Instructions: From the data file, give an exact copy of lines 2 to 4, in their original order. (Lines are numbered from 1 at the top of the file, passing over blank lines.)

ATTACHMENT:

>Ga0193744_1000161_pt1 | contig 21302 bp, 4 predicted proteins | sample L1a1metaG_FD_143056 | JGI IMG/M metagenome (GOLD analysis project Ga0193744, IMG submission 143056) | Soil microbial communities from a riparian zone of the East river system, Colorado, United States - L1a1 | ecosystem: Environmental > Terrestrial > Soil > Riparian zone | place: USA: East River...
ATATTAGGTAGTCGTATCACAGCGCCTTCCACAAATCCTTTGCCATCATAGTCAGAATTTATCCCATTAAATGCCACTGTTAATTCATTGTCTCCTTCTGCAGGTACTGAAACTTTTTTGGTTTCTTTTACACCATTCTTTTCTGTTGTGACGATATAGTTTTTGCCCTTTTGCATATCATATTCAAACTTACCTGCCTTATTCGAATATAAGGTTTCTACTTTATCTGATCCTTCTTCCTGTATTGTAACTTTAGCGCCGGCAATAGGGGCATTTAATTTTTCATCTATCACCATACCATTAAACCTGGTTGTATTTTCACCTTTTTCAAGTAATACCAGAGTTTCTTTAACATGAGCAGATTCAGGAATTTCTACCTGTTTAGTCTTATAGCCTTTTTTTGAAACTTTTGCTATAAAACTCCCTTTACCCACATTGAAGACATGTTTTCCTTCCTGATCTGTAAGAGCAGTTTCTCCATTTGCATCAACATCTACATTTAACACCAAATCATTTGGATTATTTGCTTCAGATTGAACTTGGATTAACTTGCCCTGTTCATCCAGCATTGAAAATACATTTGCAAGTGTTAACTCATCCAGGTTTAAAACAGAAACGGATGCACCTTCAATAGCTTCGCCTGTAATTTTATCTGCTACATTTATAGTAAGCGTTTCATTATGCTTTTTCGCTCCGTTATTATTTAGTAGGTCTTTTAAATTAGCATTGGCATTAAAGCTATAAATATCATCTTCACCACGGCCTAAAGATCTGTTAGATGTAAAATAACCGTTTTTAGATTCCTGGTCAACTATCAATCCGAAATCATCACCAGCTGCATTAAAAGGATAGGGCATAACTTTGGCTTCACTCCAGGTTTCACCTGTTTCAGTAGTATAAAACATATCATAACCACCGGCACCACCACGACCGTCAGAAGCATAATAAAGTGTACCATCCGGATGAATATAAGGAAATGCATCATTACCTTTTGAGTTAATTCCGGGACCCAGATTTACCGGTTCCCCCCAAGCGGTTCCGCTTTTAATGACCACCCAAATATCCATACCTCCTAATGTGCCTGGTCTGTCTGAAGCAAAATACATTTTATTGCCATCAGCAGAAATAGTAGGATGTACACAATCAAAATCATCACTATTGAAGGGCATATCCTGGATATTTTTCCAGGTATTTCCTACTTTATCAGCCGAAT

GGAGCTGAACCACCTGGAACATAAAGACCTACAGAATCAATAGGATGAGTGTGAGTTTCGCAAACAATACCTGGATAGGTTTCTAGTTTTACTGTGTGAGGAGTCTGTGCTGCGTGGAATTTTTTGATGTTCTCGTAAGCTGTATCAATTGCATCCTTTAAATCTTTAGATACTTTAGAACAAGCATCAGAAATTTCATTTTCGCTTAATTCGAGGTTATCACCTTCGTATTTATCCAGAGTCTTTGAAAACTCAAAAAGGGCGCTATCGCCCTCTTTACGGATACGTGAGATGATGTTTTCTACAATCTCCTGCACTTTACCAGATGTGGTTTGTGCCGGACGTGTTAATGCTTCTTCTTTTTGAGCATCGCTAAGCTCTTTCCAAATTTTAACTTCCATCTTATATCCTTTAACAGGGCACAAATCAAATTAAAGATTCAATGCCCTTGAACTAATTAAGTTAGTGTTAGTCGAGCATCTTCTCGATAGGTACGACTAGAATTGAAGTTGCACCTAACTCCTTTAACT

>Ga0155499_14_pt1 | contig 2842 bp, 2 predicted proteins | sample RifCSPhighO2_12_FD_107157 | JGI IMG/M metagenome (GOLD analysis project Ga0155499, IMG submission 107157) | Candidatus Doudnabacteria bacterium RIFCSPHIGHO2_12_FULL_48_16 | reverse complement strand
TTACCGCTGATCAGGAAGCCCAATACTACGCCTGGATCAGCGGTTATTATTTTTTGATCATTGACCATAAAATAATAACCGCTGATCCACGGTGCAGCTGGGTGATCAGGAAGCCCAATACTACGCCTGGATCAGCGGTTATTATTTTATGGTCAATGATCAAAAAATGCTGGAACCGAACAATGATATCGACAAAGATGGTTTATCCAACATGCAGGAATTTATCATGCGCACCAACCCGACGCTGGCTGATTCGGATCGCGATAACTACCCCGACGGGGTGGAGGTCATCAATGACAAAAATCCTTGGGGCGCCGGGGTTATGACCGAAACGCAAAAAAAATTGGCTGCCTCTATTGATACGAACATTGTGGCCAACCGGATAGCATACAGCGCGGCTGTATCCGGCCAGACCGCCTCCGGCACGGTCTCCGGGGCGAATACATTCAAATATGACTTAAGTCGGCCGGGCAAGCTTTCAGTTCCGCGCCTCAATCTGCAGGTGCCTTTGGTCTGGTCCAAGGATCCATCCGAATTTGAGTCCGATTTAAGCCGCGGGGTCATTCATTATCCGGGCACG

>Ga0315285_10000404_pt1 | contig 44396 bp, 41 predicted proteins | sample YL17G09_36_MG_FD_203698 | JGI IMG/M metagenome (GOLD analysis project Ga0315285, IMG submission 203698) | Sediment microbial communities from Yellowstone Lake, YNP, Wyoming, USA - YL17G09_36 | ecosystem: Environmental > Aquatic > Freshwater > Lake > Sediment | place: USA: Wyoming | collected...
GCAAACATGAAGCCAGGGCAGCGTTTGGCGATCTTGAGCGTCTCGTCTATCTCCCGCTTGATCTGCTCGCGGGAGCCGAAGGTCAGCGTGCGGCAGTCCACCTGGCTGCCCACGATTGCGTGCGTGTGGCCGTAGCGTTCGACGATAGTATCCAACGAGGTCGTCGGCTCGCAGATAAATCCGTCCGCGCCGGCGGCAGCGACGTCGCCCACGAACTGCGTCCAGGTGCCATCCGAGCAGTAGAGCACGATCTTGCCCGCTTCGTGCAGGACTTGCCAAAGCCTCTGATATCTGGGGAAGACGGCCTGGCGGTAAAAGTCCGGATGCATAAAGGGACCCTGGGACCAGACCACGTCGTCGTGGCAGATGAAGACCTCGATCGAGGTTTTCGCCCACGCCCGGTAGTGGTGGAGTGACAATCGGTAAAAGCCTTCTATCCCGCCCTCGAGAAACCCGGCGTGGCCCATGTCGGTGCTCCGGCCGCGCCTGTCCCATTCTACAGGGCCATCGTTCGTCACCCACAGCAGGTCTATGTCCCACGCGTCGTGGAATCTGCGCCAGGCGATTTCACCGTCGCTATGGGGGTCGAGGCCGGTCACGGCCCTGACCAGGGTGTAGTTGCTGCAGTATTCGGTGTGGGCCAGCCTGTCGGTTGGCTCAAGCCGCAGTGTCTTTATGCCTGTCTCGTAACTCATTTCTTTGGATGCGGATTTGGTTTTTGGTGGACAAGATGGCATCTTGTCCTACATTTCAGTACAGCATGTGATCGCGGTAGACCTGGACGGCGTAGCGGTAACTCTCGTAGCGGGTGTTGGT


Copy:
ATATTAGGTAGTCGTATCACAGCGCCTTCCACAAATCCTTTGCCATCATAGTCAGAATTTATCCCATTAAATGCCACTGTTAATTCATTGTCTCCTTCTGCAGGTACTGAAACTTTTTTGGTTTCTTTTACACCATTCTTTTCTGTTGTGACGATATAGTTTTTGCCCTTTTGCATATCATATTCAAACTTACCTGCCTTATTCGAATATAAGGTTTCTACTTTATCTGATCCTTCTTCCTGTATTGTAACTTTAGCGCCGGCAATAGGGGCATTTAATTTTTCATCTATCACCATACCATTAAACCTGGTTGTATTTTCACCTTTTTCAAGTAATACCAGAGTTTCTTTAACATGAGCAGATTCAGGAATTTCTACCTGTTTAGTCTTATAGCCTTTTTTTGAAACTTTTGCTATAAAACTCCCTTTACCCACATTGAAGACATGTTTTCCTTCCTGATCTGTAAGAGCAGTTTCTCCATTTGCATCAACATCTACATTTAACACCAAATCATTTGGATTATTTGCTTCAGATTGAACTTGGATTAACTTGCCCTGTTCATCCAGCATTGAAAATACATTTGCAAGTGTTAACTCATCCAGGTTTAAAACAGAAACGGATGCACCTTCAATAGCTTCGCCTGTAATTTTATCTGCTACATTTATAGTAAGCGTTTCATTATGCTTTTTCGCTCCGTTATTATTTAGTAGGTCTTTTAAATTAGCATTGGCATTAAAGCTATAAATATCATCTTCACCACGGCCTAAAGATCTGTTAGATGTAAAATAACCGTTTTTAGATTCCTGGTCAACTATCAATCCGAAATCATCACCAGCTGCATTAAAAGGATAGGGCATAACTTTGGCTTCACTCCAGGTTTCACCTGTTTCAGTAGTATAAAACATATCATAACCACCGGCACCACCACGACCGTCAGAAGCATAATAAAGTGTACCATCCGGATGAATATAAGGAAATGCATCATTACCTTTTGAGTTAATTCCGGGACCCAGATTTACCGGTTCCCCCCAAGCGGTTCCGCTTTTAATGACCACCCAAATATCCATACCTCCTAATGTGCCTGGTCTGTCTGAAGCAAAATACATTTTATTGCCATCAGCAGAAATAGTAGGATGTACACAATCAAAATCATCACTATTGAAGGGCATATCCTGGATATTTTTCCAGGTATTTCCTACTTTATCAGCCGAAT

GGAGCTGAACCACCTGGAACATAAAGACCTACAGAATCAATAGGATGAGTGTGAGTTTCGCAAACAATACCTGGATAGGTTTCTAGTTTTACTGTGTGAGGAGTCTGTGCTGCGTGGAATTTTTTGATGTTCTCGTAAGCTGTATCAATTGCATCCTTTAAATCTTTAGATACTTTAGAACAAGCATCAGAAATTTCATTTTCGCTTAATTCGAGGTTATCACCTTCGTATTTATCCAGAGTCTTTGAAAACTCAAAAAGGGCGCTATCGCCCTCTTTACGGATACGTGAGATGATGTTTTCTACAATCTCCTGCACTTTACCAGATGTGGTTTGTGCCGGACGTGTTAATGCTTCTTCTTTTTGAGCATCGCTAAGCTCTTTCCAAATTTTAACTTCCATCTTATATCCTTTAACAGGGCACAAATCAAATTAAAGATTCAATGCCCTTGAACTAATTAAGTTAGTGTTAGTCGAGCATCTTCTCGATAGGTACGACTAGAATTGAAGTTGCACCTAACTCCTTTAACT

>Ga0155499_14_pt1 | contig 2842 bp, 2 predicted proteins | sample RifCSPhighO2_12_FD_107157 | JGI IMG/M metagenome (GOLD analysis project Ga0155499, IMG submission 107157) | Candidatus Doudnabacteria bacterium RIFCSPHIGHO2_12_FULL_48_16 | reverse complement strand